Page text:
The state of primitive man
The appointed hour was approaching when man in his turn was to go forth into the light of day; and Prometheus, not knowing how he could devise his salvation, stole the mechanical arts of Hephaestus and Athene, and fire with them (they could neither have been acquired nor used without fire), and gave them to man. Thus man had the wisdom necessary to the support of life, but political wisdom he had not; for that was in the keeping of Zeus, and the power of Prometheus did not extend to entering into the citadel of heaven, where Zeus dwelt, who moreover had terrible sentinels; but he did enter by stealth into the common workshop of Athene and Hephaestus, in which they used to practise their favourite arts, and carried off Hephaestus' art of working by fire, and also the art of Athene, and gave them to man. And in this way man was supplied with the means of life. But Prometheus is said to have been afterwards prosecuted for theft, owing to the blunder of Epimetheus.
The Apologue of Protagoras
And this is the reason, Socrates, why the Athenians and mankind in general, when the question relates to carpentering or any other mechanical art, allow but a few to share in their deliberations; and when any one else interferes, then, as you say, they object, if he be not of the favoured few; which, as I reply, is very natural. But when they meet to deliberate about political virtue, which proceeds only
And that you may not suppose yourself to be deceived in thinking that all men regard every man as having a share of justice or honesty and of every other political virtue, let me give you a further proof, which is this. In other cases, as you are aware, if a man says that he is a good flute-player, or skilful in any other art in which he has no skill, people either laugh at him or are angry with him, and his relations think that he is mad and go and admonish him; but when honesty is in question, or some other political virtue, even if they know that he is dishonest, yet, if the man comes publicly forward and tells the truth about his dishonesty, then, what in the other case was held by them to be good sense, they now deem to be madness. They say that all men ought to profess honesty whether they are honest or not, and that a man is out of his mind who says anything else. Their notion is, that a man must have some degree of honesty; and that if he has none at all he ought not to be in the world.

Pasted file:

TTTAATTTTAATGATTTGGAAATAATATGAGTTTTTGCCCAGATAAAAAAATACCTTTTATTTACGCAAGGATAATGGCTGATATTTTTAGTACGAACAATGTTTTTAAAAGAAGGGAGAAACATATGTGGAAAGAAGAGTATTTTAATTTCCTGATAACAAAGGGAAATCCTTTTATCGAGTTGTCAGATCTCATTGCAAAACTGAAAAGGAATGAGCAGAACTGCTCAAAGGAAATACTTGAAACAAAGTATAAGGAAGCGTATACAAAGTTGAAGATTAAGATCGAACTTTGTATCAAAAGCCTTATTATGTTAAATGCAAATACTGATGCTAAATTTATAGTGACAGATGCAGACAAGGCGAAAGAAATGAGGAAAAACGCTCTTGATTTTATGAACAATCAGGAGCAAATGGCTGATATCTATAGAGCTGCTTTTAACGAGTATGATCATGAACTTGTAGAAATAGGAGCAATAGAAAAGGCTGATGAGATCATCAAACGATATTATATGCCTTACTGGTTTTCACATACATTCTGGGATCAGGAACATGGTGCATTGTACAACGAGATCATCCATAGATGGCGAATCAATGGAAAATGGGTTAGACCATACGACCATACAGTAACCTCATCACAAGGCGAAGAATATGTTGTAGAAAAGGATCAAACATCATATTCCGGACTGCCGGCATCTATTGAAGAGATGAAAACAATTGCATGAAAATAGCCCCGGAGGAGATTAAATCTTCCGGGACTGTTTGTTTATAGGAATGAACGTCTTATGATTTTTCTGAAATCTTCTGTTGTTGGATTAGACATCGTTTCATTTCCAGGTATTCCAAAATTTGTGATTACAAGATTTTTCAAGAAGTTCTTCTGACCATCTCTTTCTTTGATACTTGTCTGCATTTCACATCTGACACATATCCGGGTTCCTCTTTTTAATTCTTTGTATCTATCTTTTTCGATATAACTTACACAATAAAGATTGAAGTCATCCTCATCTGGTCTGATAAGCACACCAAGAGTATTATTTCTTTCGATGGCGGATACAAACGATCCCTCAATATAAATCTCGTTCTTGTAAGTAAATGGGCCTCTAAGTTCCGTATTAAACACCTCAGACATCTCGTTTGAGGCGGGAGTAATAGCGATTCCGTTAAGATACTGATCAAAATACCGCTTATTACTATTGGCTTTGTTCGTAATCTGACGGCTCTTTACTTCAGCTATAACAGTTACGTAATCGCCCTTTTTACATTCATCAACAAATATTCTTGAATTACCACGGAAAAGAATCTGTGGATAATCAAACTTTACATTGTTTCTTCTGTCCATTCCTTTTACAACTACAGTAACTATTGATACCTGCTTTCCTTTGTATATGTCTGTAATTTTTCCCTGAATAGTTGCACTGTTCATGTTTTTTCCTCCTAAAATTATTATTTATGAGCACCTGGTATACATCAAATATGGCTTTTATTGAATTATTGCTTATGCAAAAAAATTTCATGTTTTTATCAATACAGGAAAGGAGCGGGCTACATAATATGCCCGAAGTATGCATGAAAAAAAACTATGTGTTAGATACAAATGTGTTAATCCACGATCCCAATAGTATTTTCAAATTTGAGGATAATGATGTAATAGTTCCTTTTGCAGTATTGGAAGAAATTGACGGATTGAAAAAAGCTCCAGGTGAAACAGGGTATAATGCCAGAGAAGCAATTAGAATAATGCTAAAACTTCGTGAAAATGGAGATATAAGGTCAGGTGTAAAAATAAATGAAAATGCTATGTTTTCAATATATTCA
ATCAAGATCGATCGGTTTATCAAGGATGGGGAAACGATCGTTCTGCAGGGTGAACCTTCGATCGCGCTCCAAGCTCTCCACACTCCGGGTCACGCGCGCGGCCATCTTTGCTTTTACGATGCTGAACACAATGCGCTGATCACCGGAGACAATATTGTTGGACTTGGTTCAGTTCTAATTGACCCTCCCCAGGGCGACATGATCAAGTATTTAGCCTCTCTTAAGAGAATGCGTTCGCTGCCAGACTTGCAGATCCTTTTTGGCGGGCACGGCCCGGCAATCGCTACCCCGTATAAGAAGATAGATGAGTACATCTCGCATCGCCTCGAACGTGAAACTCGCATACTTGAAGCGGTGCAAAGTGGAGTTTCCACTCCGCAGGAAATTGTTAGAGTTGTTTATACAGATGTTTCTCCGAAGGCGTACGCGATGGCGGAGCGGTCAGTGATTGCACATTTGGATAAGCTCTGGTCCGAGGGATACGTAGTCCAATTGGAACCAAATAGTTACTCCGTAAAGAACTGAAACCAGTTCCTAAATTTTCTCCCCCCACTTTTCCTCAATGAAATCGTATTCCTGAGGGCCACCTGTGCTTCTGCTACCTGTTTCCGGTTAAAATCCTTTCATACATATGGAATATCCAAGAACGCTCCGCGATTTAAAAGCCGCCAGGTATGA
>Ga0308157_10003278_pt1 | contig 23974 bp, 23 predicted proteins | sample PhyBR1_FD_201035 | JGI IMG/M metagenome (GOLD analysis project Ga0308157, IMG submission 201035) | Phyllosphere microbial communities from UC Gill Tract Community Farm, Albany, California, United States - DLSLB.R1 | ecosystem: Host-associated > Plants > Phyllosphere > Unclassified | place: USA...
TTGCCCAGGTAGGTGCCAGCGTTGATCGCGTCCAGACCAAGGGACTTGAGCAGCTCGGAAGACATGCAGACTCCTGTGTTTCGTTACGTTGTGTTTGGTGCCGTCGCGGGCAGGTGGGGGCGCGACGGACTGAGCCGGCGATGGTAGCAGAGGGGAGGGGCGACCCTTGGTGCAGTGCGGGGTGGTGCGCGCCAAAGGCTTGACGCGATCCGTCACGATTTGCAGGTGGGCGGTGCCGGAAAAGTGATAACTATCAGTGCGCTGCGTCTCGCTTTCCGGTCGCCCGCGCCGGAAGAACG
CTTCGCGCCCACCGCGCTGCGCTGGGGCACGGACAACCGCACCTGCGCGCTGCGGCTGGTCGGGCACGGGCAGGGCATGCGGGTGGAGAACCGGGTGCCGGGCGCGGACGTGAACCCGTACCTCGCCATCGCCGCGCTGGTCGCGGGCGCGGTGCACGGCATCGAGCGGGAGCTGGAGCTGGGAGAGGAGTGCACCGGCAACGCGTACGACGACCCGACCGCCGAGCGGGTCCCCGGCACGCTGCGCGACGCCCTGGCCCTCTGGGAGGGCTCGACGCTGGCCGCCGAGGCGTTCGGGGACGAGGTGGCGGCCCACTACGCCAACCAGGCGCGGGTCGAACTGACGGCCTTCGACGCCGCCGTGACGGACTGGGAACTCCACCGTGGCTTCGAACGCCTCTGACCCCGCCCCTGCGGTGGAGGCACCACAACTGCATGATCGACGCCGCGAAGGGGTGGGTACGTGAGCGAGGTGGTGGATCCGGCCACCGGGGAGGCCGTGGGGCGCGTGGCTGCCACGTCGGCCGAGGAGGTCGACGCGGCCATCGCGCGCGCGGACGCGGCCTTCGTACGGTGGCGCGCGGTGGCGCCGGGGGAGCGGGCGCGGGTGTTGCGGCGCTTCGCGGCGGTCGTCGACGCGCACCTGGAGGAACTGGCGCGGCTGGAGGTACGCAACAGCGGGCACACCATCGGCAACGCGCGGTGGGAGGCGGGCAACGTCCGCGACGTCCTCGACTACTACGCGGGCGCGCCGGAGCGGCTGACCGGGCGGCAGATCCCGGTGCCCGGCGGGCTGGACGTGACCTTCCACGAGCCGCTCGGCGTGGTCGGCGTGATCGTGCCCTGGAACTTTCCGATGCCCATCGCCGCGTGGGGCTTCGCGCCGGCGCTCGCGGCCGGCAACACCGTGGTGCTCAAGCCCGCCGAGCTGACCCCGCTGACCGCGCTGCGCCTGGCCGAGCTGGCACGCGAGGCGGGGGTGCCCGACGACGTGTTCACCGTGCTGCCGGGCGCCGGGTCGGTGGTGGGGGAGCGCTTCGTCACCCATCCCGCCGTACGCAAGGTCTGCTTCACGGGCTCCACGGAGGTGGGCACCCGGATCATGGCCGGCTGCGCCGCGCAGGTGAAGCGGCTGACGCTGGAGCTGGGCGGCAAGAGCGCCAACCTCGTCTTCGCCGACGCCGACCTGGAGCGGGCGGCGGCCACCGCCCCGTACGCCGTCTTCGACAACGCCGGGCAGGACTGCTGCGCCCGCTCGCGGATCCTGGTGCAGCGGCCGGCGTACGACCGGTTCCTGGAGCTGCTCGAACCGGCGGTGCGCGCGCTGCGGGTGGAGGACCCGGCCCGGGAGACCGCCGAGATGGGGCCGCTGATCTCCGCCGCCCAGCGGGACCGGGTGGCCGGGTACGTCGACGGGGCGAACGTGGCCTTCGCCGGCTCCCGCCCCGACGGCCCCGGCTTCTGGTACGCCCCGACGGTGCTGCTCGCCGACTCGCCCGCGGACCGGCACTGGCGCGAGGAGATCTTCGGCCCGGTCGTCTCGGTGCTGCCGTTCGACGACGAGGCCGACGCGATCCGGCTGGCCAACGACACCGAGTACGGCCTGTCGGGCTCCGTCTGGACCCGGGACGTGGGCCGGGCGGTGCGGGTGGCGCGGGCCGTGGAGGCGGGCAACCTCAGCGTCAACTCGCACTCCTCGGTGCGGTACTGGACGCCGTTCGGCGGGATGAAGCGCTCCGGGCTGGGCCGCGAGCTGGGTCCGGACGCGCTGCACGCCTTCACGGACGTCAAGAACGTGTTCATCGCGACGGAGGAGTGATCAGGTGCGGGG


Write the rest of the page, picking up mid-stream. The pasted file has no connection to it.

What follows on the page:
I have been showing that they are right in admitting every man as a counsellor about this sort of virtue, as they are of opinion that every man is a partaker of it. And I will now endeavour to show further that they do not conceive this virtue to be given by nature, or to grow spontaneously, but to be a thing which may be taught; and which comes to a man by taking pains. No one would instruct, no one would rebuke, or be angry with those whose calamities they suppose to be due to nature or chance; they do not try to punish or to prevent them from being what they are; they do but pity them. Who is so foolish as to chastise or instruct the ugly, or the diminutive, or the feeble? And for this reason. Because he knows that good and evil of this kind is the work of nature and of chance; whereas if a man is wanting in those good qualities which are attained by study and exercise and teaching, and has only the contrary evil qualities, other men are angry with him, and punish and reprove him—
Psychology, Religion and Philosophy |